Monday, April 26, 2010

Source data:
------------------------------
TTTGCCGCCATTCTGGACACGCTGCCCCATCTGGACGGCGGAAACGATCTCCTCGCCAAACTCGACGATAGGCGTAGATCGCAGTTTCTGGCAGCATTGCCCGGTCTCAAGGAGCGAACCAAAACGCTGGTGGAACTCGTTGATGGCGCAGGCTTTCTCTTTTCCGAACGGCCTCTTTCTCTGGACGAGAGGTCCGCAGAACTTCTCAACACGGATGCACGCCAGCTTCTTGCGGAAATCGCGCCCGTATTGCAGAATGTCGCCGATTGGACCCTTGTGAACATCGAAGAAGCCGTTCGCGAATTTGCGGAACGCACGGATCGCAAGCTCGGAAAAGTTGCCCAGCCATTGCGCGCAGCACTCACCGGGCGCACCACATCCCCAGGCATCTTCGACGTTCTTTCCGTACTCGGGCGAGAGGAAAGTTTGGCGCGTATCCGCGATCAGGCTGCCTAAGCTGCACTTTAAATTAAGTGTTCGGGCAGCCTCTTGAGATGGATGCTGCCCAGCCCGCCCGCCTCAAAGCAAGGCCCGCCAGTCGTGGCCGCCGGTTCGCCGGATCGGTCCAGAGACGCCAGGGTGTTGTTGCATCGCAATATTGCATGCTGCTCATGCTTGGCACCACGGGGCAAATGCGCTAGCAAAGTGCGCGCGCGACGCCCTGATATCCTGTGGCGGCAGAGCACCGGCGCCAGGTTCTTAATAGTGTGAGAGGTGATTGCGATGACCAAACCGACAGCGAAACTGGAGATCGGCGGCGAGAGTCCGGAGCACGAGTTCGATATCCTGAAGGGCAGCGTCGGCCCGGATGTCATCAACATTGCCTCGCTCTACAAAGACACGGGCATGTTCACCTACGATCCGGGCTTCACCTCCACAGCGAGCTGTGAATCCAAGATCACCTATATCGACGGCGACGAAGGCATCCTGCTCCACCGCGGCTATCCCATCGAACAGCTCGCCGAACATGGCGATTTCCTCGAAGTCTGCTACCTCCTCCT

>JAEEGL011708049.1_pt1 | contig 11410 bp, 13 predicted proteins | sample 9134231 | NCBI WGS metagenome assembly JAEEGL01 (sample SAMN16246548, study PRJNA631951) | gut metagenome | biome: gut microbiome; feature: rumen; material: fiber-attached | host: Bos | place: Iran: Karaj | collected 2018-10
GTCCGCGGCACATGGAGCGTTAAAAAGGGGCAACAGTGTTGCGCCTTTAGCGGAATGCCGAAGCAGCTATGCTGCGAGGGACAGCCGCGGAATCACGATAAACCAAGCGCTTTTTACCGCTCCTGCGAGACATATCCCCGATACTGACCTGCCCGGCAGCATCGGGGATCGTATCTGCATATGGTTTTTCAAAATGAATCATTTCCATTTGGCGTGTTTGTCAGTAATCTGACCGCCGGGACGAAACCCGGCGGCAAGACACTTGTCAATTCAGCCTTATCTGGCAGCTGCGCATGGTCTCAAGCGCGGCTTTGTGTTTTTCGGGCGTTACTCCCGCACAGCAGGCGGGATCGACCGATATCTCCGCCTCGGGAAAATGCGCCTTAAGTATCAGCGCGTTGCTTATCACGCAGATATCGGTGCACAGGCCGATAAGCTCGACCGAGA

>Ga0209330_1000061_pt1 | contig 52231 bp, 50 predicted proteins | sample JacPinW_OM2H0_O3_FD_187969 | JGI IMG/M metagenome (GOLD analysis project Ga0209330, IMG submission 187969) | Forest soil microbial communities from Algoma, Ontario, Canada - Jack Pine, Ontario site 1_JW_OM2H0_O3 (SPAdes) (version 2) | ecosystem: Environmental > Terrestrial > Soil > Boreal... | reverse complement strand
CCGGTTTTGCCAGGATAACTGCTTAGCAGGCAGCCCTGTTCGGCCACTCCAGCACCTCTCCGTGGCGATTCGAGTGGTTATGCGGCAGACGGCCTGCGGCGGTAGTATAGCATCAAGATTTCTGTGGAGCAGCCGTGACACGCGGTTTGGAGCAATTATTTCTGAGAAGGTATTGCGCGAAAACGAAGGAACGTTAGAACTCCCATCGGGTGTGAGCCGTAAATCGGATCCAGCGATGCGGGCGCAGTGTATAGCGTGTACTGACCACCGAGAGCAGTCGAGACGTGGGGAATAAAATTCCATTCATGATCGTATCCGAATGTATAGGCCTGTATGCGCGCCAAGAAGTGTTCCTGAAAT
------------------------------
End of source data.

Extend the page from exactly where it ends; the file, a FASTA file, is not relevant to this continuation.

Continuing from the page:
A classic 1970s Chicago soul group led by singer Bill Brown along with vocalists Christopher Allen (aka Chris Bernard), Charles Scott IV, and Earle Roberts, Shades of Brown began as the Fortrells, changing their name to the Mentors during a short stay at ABC Records (they recorded two singles -- four tracks in all -- for ABC but none of this music was ever released), and became Shades of Brown when they signed to Chess Records subsidiary Cadet Records. Working initially with producer Billy Davis, the group really found its stride when Dells maestro Bobby Miller took over the producer's chair, and Shades of Brown, helped by marvelous musical arrangements from Richard Evans and Charles Stepney, released three wonderful singles and a LP, S.O.B., for Cadet, none of which had much commercial success. Leaving Chess, the group recorded some material for producer Clarence Johnson (which, again, was never released) and then issued a final single (produced by Calvin Carter), "How Could You Love Him" b/w "He Ain't Heavy," in the early '70s on the On Top Records imprint before calling it quits. Shades of Brown had a wonderful, almost Motown-like (via the Dells) Northern soul ensemble sound, and their lack of commercial success is baffling, although their sole album has become a samplers favorite in recent years, particularly on the opening drum break on "The Soil I Tilled for You." (Check out "Excursions" from The Low End Theory for further listening).